• Lee is only 25. He won't turn 26 until August.
  • He's a career .340/.407/.491 hitter in seven KBO seasons.
  • He hit .349/.421/.575 with 23 homers, 66 walks, and 23 strikeouts in 2022.
  • Lee won Rookie of the Year in 2017 and MVP in 2022.
  • His father, Jong-Beom, is a former KBO MVP, so Lee has great bloodlines.

Despite his impressive resume, there were questions and concerns about Lee during free agency, namely how he would handle high-end velocity, and if he could elevate the ball often enough. I don't mean elevate the ball for home runs either. Lee ran a ground ball rate close to 60% the last few seasons. He has to be able to get the ball over the infielders at minimum.

Lee has performed well this spring (7 for 19) and the most encouraging thing is he showed he can really put a charge with his first home run. He turned around a 94.7 mph fastball from Diamondbacks right-hander Ryne Nelson -- looks like Lee can handle velocity well -- and it left his bat at 109.7 mph. Here's the video:

"I knew it was hard-hit," Lee told MLB.com about the home run. "The ball flew low. It didn't fly high. It got some speed in the air and then it flew away, but I thought it was a double or a triple. That's why I kept on running like that."

Among the players who did not hit a single ball 109.7 mph last year: Cody Bellinger, Alex Bregman, and Marcus Semien. We're oversaturated with exit velocity, I know, but it is a core skill and you can't fake it. You can fake being a .300 hitter for a month. You cannot fake hitting a ball that hard, the same way you can't fake throwing a pitch 100 mph. You can either do it or you can't. 

Lee has already shown us there's real pop in his bat, and that was somewhat in question during his free agency. Will he elevate the ball consistently? That we don't know yet. Lee has answered one question this spring though, and that is if he has the strength to handle big league velocity. We saw it. He can do it. That one home run told us a lot about Lee's ability to impact the baseball.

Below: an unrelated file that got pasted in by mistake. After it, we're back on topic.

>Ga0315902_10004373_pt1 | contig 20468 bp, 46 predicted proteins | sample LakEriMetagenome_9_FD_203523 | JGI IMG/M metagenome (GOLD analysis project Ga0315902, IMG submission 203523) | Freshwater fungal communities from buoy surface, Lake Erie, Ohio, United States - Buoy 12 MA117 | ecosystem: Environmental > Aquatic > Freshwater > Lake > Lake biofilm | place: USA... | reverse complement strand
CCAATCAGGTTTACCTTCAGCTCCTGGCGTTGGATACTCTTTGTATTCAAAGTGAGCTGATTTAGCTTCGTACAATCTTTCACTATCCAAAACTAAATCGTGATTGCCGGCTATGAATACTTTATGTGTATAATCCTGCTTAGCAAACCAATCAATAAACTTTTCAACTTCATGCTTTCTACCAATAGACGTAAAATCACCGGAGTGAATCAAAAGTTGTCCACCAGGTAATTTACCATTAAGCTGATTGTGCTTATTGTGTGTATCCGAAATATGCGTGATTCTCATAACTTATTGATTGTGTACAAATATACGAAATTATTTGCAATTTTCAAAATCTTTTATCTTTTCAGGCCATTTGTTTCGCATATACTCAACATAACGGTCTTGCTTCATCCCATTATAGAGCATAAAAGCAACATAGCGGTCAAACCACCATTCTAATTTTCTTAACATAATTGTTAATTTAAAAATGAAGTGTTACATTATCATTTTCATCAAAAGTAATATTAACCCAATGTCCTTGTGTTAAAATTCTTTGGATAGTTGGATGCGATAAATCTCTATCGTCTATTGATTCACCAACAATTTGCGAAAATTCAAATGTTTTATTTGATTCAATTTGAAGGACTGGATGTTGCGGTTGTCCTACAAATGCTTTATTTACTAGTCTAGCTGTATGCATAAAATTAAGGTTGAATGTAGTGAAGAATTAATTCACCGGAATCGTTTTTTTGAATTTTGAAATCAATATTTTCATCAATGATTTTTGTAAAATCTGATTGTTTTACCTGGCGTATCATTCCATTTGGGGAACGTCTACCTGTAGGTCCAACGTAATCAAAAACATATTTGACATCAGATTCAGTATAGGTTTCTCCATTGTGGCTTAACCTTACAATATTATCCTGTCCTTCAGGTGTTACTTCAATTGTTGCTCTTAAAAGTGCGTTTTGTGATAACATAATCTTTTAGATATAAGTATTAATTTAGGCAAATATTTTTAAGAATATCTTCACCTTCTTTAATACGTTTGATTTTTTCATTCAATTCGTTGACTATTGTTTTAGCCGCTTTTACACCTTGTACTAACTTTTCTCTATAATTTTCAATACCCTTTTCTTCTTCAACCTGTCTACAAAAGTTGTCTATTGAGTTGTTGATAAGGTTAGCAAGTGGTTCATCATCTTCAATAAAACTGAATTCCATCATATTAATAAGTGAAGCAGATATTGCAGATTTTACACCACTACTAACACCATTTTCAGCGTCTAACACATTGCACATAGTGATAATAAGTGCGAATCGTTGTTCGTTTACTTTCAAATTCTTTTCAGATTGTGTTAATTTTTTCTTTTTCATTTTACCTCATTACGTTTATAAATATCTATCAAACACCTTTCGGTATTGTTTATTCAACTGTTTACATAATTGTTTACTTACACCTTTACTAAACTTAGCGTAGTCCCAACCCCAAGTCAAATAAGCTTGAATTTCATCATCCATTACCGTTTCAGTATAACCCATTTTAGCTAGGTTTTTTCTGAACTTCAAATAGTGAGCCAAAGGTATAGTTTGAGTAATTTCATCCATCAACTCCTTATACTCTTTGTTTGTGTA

"Velocity is velocity, but the pitchers here in the Major Leagues are really tall, so their release point is really high," Lee told MLB.com. "That makes the ball look faster. They have different types of movement and travel really differently. What I've been doing all winter is working with all these kinds of stuff. I'm happy that it's coming out as results."

4. Washington's Angels are running

Stolen bases are a bit weird in spring training. Oftentimes veteran players, even veterans who swipe a lot of bases, won't attempt many steals in spring training because it's not worth the injury risk and the wear-and-tear. Meanwhile, rookies or players trying to make the team will run wild because they want to show everyone that hey, I can do this, I can help the team this way.

This spring, no team has stolen more bases than the Angels. They entered play Monday with 30 steals (six more than any other team) in 42 attempts (nine more than any other team), and that's after 22 steals in 32 attempts all last spring. During the 2023 regular season, the Angels ranked 29th in stolen bases, 27th in stolen base attempts, and 30th in success rate. Stealing bases was just not something this team did.

Expect that to change in 2024. The Angels named Ron Washington their new manager, and they also brought in top baserunning instructor Eric Young Jr. to coach third base. The goal isn't just to steal more bases, but to run the bases more aggressively in general. That means going first-to-third on a single, advancing on wild pitches, so on and so forth.

"I want us to be a tremendous baserunning team," Washington told MLB.com earlier this spring. "When you talk about baserunning, when you talk about stolen bases, the guys that can steal will get an opportunity to learn more about stealing. And the guys that can run the bases are going to get more opportunities to run the bases."

Washington of course managed the AL West rival Rangers previously, and during his tenure from 2007-13, stealing bases and running the bases well was a constant. Three times his Rangers teams ranked top five in stolen bases and their average rank was tenth during his tenure, and that's despite ranking 17th and 16th in Washington's first two years on the job.

Of course, the Angels are not a few stolen bases away from contention. There is an advantage to be gained here though, and the Angels do have stolen base threats in Jo Adell, Mickey Moniak, Zach Neto, and perhaps even Mike Trout. Stealing bases is a young player's skill and the 32-year-old Trout hasn't stolen even 10 bases in a season since 2019. Who's to say he can't still do it though?

"I think so. Maybe. You never know," Trout told MLB.com when asked whether he can still run the bases aggressively

Regardless of whether Trout does it, Washington clearly wants the Angels to do it. It's starting right now, in spring training. They lead the league in steals and in this case it's not a spring mirage. It is exactly what Washington wants the team to do in 2024.